Objectives The current study explored the effect of self-affirmation on two aspects of performance that have been related to executive functioning: working memory (assessed by a 2-back task) and inhibition (assessed by a Stroop task). The goal was to establish whether self-affirmation improved performance on these tasks. Method Participants (N = 83) were randomized to either a self-affirmation or a control task and then completed the computerized tasks, in a fixed sequence. Results Self-affirmed participants performed better than non-affirmed participants on both tasks. Conclusion Self-affirmation can improve aspects of performance related to executive functioning. This finding may help to explain the wide range of beneficial effects that self-affirmation can have on cognition and behavior.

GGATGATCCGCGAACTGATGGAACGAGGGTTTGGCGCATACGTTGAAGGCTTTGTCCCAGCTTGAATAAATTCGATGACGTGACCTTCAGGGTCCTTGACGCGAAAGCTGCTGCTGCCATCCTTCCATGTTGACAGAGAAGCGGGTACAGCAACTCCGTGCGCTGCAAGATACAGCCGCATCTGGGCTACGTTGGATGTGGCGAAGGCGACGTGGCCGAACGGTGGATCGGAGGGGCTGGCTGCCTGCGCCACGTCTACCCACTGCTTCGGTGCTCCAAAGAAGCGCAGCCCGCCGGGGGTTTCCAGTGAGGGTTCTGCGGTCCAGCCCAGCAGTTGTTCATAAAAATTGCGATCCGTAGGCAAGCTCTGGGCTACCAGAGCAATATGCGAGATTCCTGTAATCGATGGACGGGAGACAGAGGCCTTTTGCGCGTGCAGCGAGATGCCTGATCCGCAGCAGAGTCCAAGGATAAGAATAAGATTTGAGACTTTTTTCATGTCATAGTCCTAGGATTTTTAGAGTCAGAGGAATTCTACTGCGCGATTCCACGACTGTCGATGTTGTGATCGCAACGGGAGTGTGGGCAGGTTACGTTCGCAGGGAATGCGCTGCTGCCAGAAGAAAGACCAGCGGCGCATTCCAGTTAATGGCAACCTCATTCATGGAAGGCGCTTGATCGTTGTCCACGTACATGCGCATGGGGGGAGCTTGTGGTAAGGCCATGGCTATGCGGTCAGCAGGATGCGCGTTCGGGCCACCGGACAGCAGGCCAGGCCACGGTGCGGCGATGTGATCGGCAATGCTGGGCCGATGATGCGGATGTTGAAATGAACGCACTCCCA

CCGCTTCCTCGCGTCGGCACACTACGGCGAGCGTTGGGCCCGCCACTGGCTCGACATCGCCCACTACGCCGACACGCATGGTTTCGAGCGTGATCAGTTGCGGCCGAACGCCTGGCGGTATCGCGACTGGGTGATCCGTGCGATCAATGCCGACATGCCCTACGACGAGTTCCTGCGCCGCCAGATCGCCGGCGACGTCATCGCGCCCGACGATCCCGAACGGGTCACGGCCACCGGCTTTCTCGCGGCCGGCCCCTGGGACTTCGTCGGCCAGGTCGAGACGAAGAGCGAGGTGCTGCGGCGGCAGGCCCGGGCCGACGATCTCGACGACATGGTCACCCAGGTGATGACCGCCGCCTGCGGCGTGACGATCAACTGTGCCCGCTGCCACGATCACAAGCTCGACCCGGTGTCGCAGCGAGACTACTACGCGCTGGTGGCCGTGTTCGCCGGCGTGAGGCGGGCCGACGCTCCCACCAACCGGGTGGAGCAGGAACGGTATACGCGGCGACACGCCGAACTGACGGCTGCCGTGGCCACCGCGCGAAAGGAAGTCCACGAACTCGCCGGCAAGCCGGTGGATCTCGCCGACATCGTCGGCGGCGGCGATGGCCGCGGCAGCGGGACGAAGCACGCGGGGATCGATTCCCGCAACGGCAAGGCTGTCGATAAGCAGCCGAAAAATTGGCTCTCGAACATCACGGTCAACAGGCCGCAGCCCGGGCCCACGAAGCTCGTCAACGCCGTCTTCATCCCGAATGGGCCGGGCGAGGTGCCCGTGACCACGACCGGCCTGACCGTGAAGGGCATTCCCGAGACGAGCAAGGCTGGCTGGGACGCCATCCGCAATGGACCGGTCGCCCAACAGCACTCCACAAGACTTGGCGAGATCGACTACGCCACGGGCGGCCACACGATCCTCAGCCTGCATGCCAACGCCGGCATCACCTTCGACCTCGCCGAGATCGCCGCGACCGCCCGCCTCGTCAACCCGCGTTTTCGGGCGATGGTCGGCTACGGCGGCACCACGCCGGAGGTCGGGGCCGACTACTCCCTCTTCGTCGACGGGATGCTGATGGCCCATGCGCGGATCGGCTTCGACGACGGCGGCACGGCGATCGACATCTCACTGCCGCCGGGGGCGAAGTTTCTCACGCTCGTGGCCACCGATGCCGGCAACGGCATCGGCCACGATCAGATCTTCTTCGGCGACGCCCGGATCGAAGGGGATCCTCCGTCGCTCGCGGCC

Harris, P. S., Harris, P. R., & Miles, E. (2017). Self-affirmation improves performance on tasks related to executive functioning. Journal of Experimental Social Psychology, 70, 281–285. https://doi.org/10.1016/j.jesp.2016.11.011